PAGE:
Lage: Choices define your financial future: Budgeting

Tyler Lage

Unlike the federal government, we as college students must actually face the reality that we have limited financial resources, and that debt must eventually be repaid. In my previous articles, I have addressed specific issues that commonly trip up college students. Today, I am going to take a look at the greater picture of budgeting while in college.

Budgeting, which has become some form of profanity in many circles, is simply the idea of identifying, categorizing and providing funding for the money you spend during a given period of time. For college students, the period of time is most often monthly or per semester.

The benefits of budgeting are numerous. First, budgeting allows you to spend time figuring out how to spend your money in the most efficient manner possible. Second, budgeting gives you peace of mind while spending your money; it provides reassurance that your needs are covered. Finally, budgeting is a responsible and simple practice to start now so that you can build on the basic plan when your life becomes much more financially complex.

The simplest form of budgeting is zero-sum budgeting, an idea that has been around as long as the topic of personal finance has been considered. In zero-based budgeting, each dollar that you take in over a period of time — be it payment for a job, student loans or parents’ generosity — is spent on paper before you even receive it.

In order to spend your money effectively on paper, you first list your expenses in order of priority. As college students, your first few items would be: food, clothing, shelter, tuition, transportation, insurance and so on. You continue this list until you progress out of “needs” and end up with “wants,” such as Rebecca Black concert tickets or a four-story beer bong.

After you have prioritized your expenses, you apply your money to each item in its order of importance until you run out of funds. In the above example, if you run out of money before the beer bong, you have to wait until next month or use the money your grandma sends you for your birthday for that extra special purchase. (Note to my grandmother: I have never used your generous gifts for anything of the sort).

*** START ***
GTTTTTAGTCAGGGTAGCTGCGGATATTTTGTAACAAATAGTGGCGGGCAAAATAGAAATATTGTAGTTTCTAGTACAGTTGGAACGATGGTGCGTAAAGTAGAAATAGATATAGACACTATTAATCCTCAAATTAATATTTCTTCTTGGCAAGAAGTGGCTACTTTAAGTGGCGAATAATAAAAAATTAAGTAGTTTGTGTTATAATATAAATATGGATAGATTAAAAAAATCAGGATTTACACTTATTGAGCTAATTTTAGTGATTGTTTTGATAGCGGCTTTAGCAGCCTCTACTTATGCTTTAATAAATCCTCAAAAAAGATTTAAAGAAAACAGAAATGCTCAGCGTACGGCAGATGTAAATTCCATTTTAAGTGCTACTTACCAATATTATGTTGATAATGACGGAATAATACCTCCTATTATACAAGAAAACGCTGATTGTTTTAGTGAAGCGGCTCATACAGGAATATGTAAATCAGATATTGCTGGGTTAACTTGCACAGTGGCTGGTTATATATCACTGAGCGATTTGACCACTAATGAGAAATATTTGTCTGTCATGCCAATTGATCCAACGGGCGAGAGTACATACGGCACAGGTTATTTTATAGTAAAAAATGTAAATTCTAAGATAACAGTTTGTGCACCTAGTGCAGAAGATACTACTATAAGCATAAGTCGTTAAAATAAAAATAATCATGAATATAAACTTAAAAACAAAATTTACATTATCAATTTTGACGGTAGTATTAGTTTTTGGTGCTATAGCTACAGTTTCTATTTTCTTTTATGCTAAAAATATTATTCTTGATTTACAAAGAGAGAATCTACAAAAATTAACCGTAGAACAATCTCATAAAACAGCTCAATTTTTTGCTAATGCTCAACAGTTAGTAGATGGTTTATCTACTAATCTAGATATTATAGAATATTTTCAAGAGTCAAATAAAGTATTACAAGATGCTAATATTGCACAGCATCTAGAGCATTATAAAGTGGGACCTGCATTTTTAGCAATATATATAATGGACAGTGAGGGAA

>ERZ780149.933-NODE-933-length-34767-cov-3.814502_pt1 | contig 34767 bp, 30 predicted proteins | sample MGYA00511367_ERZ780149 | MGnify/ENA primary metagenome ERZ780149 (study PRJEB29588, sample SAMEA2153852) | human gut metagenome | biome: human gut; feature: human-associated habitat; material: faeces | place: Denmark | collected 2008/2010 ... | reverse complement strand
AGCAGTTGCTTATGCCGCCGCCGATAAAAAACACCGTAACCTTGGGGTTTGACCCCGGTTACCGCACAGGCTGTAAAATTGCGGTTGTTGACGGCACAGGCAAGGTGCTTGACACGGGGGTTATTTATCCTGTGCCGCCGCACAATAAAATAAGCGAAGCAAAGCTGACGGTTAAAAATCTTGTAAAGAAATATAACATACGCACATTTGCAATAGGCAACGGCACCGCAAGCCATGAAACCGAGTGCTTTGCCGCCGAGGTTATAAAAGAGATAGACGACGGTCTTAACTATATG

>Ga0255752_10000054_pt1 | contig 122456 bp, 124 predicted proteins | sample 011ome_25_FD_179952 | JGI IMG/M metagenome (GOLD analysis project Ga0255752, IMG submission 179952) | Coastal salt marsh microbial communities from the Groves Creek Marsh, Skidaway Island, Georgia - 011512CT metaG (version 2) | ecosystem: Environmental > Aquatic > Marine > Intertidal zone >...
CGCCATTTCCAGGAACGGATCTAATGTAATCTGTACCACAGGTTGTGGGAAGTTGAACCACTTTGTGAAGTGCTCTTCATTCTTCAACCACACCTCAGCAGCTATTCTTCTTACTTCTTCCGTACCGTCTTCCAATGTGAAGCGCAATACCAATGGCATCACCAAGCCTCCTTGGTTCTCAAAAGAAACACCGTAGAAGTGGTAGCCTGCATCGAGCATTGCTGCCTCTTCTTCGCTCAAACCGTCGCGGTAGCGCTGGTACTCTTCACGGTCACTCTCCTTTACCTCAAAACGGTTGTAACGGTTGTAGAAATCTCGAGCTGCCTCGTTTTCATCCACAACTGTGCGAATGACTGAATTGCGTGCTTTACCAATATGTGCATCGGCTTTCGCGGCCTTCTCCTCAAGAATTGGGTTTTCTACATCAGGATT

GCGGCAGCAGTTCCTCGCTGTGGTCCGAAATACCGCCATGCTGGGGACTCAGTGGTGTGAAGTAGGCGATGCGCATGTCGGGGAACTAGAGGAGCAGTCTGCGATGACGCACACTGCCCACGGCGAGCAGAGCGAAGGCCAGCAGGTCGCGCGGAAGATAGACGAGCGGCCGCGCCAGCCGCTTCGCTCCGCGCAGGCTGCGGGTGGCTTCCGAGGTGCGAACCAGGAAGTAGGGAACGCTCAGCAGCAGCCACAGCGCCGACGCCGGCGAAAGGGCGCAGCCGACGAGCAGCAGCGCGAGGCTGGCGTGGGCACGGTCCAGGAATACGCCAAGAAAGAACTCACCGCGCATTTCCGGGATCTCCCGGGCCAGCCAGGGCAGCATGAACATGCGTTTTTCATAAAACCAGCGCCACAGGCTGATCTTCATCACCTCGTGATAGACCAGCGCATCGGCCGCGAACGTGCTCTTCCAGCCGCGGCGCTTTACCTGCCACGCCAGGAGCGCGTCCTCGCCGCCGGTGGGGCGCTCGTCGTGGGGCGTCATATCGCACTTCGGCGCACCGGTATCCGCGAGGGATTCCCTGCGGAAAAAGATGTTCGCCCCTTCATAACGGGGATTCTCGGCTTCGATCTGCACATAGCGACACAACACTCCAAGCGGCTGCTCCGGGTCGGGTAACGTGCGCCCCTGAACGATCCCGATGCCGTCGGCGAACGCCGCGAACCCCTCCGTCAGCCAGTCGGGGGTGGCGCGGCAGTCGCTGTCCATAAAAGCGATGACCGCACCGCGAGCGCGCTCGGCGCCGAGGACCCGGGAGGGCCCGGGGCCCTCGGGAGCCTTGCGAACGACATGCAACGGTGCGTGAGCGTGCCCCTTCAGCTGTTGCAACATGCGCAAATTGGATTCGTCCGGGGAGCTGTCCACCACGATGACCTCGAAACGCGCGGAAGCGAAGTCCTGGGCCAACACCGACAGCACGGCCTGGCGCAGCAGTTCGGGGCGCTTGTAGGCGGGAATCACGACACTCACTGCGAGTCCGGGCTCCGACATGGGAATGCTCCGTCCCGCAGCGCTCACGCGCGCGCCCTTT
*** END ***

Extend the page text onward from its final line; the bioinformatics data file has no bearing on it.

The next step of the effective zero-sum budget is to share your plan with a trusted financial mentor. This can be a parent, adult friend or anyone else who is not going to encourage you to sell your organs for a new iPad. This process is intended to help keep you accountable to your own goals.

Finally, the last step is to spend the money in your budget with a new peace of mind owed to the fact that you have a plan. I have found in my relatively short time practicing the zero-based budget that it allows me to be much more confident in spending money because I know I have all of my responsibilities covered.

Whatever your financial situation in college — be it massive debt, parent sponsorship or working your own way — budgeting allows you to sit down and figure out the most efficient way to use your money. It offers peace of mind and lifelong financial prosperity to the consistent practitioner.